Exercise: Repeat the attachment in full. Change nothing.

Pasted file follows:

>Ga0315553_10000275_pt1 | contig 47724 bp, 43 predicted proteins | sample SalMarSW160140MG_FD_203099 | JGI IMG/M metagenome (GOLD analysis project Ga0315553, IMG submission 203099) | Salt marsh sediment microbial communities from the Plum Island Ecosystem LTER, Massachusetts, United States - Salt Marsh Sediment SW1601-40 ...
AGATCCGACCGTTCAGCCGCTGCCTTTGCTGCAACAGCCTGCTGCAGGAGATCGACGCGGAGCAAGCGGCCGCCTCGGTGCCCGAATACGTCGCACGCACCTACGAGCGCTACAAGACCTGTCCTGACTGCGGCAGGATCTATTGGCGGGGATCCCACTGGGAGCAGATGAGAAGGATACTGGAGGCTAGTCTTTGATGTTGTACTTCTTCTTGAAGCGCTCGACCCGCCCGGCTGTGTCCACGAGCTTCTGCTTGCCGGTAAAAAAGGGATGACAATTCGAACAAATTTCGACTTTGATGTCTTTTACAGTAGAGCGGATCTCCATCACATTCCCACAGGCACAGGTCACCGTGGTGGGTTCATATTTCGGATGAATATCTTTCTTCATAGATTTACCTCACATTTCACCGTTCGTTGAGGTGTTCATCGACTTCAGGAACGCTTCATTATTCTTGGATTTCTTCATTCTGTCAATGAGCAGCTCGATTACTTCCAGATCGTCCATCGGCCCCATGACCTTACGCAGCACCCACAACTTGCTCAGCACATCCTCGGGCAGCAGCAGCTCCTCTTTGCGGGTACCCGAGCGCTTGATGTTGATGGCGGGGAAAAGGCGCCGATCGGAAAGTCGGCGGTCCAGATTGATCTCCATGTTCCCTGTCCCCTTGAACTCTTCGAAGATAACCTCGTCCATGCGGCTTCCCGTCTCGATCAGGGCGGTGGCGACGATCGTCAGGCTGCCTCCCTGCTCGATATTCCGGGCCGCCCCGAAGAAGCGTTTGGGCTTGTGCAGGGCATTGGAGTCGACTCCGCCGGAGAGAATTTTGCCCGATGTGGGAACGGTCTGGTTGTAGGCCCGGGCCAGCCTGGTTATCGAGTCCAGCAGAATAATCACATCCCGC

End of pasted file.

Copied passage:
>Ga0315553_10000275_pt1 | contig 47724 bp, 43 predicted proteins | sample SalMarSW160140MG_FD_203099 | JGI IMG/M metagenome (GOLD analysis project Ga0315553, IMG submission 203099) | Salt marsh sediment microbial communities from the Plum Island Ecosystem LTER, Massachusetts, United States - Salt Marsh Sediment SW1601-40 ...
AGATCCGACCGTTCAGCCGCTGCCTTTGCTGCAACAGCCTGCTGCAGGAGATCGACGCGGAGCAAGCGGCCGCCTCGGTGCCCGAATACGTCGCACGCACCTACGAGCGCTACAAGACCTGTCCTGACTGCGGCAGGATCTATTGGCGGGGATCCCACTGGGAGCAGATGAGAAGGATACTGGAGGCTAGTCTTTGATGTTGTACTTCTTCTTGAAGCGCTCGACCCGCCCGGCTGTGTCCACGAGCTTCTGCTTGCCGGTAAAAAAGGGATGACAATTCGAACAAATTTCGACTTTGATGTCTTTTACAGTAGAGCGGATCTCCATCACATTCCCACAGGCACAGGTCACCGTGGTGGGTTCATATTTCGGATGAATATCTTTCTTCATAGATTTACCTCACATTTCACCGTTCGTTGAGGTGTTCATCGACTTCAGGAACGCTTCATTATTCTTGGATTTCTTCATTCTGTCAATGAGCAGCTCGATTACTTCCAGATCGTCCATCGGCCCCATGACCTTACGCAGCACCCACAACTTGCTCAGCACATCCTCGGGCAGCAGCAGCTCCTCTTTGCGGGTACCCGAGCGCTTGATGTTGATGGCGGGGAAAAGGCGCCGATCGGAAAGTCGGCGGTCCAGATTGATCTCCATGTTCCCTGTCCCCTTGAACTCTTCGAAGATAACCTCGTCCATGCGGCTTCCCGTCTCGATCAGGGCGGTGGCGACGATCGTCAGGCTGCCTCCCTGCTCGATATTCCGGGCCGCCCCGAAGAAGCGTTTGGGCTTGTGCAGGGCATTGGAGTCGACTCCGCCGGAGAGAATTTTGCCCGATGTGGGAACGGTCTGGTTGTAGGCCCGGGCCAGCCTGGTTATCGAGTCCAGCAGAATAATCACATCCCGC